Assistant Professor of Religion at Bowdoin College Jorunn Buckley, a leading scholar on the Mandaeans - an endangered Middle Eastern religious sect - talks about how she became involved in human rights work on their behalf (scroll down the link--this is a good example of faculty podcasting).

Interfaith Voices: An Independent Public Radio Show

Interfaith Voices this week (its been around since 2002) features a program on the Interfaith Relationship and deep bond between the Rev. Dr. Martin Luther King Jr. and the Jewish spiritual leader Rabbi Abraham Joshua Heschel. Rabbi Heschel’s daugher, Susannah will reflect on their legacy. On the link, there is a link to listen to the program.

Thursday, January 17, 2008

BBC Radio 3: Greek & Latin Voices

BBC Radio 3’s new 12 week series The Essay: Greek and Latin Voices offers us an accessible modern guide to some of the foundation texts of Western culture.

The Essay: Greek and Latin Voices will be broadcast Monday to Thursday, 11.00pm-11.15pm, in six fortnightly blocs, one week with a Greek focus and one week with a Latin focus. The series focuses on the works of the major figures of Greek and Latin literature, philosophy, history and politics, including Thucydides, Euripides, Plato, Horace, Augustine, Tacitus, Juvenal, Cicero and Virgil.

Here's the link to the broadcast from January 14 on St Augustine available for a week. It contains an overview of Augustine's life and interviews with authors. The argument is that Augustine critiqued the classical world and his writings are a bridge to the modern period. Broadcasts on Augustine go on all this week. Tuesday January 15th broadcasts from Lambeth Palace with the Archbishop of Canterbury talking on Augustine as a person standing in the middle of a decaying society. Augustine's writings on the interior life, the formation of the self and human awareness, are quoted at length particularly the Confessions.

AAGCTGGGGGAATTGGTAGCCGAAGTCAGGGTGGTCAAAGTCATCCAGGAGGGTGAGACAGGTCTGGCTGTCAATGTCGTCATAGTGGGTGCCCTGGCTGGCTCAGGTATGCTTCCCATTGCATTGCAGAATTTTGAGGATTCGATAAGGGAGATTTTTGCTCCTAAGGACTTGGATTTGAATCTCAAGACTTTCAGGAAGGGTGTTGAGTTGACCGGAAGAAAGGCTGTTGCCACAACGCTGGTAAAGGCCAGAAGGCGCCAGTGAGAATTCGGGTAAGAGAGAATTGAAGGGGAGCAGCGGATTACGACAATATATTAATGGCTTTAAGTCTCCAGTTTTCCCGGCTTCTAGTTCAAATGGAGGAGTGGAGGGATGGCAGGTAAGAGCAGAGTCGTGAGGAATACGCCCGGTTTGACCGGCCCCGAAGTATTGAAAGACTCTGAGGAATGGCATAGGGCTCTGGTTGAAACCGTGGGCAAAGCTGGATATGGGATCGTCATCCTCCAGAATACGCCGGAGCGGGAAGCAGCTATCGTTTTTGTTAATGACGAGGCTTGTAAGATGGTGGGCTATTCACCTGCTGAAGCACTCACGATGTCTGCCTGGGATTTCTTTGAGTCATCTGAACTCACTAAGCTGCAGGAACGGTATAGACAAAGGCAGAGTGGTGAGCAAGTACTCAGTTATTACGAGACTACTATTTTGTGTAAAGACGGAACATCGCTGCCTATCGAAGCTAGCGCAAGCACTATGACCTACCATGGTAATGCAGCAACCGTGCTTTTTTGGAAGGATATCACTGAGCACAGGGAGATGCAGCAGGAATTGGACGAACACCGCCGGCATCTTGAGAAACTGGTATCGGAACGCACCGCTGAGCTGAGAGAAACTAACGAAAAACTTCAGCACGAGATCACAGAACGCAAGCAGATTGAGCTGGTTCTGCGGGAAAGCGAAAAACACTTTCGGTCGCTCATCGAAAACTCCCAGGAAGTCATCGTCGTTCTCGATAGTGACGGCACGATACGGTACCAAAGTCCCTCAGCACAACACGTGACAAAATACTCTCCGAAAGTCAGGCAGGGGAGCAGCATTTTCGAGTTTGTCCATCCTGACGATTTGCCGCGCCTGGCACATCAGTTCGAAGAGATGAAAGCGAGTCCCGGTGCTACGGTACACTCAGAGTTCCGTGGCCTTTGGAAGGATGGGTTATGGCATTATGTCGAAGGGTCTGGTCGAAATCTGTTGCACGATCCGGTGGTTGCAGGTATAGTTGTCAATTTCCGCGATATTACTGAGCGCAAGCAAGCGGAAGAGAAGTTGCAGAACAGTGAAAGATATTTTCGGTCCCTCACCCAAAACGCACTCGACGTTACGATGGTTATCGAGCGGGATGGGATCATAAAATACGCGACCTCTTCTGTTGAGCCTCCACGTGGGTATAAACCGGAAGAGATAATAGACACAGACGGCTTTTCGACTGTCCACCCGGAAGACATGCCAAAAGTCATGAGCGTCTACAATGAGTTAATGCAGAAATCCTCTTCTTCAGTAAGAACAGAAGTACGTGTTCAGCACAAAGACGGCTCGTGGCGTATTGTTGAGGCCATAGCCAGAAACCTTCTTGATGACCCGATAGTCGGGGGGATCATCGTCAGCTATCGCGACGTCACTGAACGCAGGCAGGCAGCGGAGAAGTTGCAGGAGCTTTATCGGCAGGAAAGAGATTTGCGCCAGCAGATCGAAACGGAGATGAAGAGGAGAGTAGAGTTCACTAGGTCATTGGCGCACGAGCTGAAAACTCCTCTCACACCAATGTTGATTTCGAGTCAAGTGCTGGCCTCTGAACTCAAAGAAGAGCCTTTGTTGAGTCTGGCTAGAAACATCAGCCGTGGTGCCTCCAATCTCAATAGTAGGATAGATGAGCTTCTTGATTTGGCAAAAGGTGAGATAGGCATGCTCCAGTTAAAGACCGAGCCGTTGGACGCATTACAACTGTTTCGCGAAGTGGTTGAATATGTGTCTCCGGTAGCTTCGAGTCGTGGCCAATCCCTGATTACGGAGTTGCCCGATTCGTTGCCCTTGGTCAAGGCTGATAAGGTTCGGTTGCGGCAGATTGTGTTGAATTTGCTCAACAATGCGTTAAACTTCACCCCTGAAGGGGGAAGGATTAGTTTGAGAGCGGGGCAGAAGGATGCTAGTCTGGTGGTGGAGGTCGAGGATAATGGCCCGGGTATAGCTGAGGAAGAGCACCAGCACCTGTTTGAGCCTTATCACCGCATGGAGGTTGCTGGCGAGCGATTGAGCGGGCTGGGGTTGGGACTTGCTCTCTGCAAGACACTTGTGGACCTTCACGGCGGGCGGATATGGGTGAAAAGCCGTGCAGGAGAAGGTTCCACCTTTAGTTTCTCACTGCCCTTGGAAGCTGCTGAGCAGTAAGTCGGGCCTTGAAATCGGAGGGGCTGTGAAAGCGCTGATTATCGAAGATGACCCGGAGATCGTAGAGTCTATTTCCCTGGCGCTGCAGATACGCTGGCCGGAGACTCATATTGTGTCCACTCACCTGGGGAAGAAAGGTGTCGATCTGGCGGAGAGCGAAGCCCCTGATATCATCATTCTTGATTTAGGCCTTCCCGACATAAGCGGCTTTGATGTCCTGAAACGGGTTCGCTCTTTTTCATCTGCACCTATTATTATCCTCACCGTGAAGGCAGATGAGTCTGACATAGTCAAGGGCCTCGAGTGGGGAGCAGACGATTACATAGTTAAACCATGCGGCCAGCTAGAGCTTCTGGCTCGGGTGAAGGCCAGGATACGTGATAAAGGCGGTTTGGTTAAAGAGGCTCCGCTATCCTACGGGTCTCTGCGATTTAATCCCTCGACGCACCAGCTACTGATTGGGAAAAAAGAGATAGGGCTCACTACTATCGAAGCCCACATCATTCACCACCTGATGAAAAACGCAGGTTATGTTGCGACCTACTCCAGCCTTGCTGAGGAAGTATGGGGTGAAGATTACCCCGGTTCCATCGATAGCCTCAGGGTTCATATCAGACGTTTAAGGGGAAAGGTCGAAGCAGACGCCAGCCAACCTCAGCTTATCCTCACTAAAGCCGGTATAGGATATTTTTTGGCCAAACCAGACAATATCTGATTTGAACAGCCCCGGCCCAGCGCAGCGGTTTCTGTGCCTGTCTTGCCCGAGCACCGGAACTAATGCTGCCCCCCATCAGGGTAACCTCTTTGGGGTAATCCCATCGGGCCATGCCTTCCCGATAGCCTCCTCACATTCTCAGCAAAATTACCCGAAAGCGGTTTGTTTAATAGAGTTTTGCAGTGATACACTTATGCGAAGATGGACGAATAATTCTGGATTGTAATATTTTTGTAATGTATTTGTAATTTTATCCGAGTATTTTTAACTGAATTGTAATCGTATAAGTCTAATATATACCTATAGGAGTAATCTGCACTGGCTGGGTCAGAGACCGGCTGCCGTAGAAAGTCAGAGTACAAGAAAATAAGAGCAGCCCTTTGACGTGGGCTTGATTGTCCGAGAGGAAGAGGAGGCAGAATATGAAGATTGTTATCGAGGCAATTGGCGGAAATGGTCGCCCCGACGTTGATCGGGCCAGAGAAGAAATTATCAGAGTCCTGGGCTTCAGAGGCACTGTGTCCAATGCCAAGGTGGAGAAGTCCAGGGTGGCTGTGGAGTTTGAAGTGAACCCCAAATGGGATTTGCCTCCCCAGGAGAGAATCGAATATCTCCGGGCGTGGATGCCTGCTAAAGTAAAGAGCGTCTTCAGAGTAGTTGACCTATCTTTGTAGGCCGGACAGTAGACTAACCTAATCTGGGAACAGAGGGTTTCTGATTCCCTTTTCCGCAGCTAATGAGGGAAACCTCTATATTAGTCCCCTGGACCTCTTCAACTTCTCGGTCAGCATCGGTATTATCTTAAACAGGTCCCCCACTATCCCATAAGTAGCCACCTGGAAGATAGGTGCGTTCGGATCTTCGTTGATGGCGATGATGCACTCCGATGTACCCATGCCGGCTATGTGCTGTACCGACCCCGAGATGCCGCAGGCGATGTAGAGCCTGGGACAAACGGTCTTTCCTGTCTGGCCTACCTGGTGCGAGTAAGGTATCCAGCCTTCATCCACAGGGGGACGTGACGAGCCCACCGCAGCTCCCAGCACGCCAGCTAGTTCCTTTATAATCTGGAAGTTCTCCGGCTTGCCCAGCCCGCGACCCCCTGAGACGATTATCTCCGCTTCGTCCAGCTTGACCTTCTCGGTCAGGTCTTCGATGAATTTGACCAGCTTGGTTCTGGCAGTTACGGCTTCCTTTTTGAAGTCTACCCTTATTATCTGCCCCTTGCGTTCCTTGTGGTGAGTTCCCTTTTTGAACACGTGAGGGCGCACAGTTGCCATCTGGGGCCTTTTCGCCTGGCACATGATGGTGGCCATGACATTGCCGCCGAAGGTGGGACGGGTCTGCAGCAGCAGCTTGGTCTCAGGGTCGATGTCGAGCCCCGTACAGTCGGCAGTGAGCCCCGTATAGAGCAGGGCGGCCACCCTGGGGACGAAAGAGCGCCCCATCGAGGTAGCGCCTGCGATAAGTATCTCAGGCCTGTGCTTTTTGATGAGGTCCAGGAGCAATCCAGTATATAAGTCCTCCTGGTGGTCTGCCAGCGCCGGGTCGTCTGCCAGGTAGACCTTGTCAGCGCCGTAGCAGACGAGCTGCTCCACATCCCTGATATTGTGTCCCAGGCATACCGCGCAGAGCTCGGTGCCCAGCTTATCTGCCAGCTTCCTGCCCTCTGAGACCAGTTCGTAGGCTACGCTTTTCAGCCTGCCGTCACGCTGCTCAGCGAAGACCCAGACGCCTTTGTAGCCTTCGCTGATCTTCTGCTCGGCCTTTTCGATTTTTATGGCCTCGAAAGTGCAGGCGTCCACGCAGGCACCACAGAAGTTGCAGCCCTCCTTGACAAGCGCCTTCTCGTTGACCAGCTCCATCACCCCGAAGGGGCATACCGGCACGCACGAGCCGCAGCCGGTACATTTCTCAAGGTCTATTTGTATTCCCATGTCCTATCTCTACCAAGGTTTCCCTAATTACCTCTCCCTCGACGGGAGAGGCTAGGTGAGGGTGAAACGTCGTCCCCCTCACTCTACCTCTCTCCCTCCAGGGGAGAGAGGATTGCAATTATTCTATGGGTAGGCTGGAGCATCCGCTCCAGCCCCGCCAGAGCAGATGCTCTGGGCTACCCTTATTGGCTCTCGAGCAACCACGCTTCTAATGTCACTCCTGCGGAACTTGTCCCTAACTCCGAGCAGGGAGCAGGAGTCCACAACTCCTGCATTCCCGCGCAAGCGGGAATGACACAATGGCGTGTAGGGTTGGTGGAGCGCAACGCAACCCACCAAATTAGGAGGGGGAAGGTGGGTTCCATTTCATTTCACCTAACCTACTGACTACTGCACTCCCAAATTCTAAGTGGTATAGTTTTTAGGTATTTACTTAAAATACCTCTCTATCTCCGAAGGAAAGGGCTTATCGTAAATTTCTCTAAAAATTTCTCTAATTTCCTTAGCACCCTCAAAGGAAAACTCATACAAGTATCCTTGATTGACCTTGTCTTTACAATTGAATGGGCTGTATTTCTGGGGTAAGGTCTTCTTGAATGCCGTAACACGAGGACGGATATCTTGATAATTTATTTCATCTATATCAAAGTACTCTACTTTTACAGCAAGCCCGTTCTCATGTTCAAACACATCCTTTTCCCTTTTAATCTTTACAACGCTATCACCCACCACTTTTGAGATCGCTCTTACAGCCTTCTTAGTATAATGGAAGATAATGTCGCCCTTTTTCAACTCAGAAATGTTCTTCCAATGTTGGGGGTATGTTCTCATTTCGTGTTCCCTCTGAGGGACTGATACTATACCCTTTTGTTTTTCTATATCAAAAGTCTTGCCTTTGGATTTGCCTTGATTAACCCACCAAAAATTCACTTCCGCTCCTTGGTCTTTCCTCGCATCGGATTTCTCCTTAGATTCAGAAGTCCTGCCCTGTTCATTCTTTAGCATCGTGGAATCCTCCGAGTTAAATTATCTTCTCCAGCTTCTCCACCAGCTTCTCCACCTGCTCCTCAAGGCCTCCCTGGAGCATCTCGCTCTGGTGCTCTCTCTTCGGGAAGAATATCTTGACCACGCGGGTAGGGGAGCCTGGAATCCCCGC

Tuesday, January 15, 2008

Mary: host of the next-to-Last Supper by Cynthia Kittredge

Today's Daily Episcopalian at Episcopal Cafe serves a double latte with cinnamon: Cynthia Kittredge clarifies the role of Mary of Bethany as host of the next-to-Last Supper in John 12. Enjoy!

Sunday, January 13, 2008

More thoughtful material on the Magi

Jane Stranz posts a piece on the Magi by Dr Manoj Kurian on her blog: Of Life, Laughter, and Liturgy. He speaks of the dark and light side of the narative in Matthew's gospel, particularly the massacre of the Holy Innocents.

"The unfortunate massacre took place because the Magi initially searched for God in the wrong place. When they initially targeted their search to Palestine they decided that the final identification could be made with the assistance of the rich and the powerful.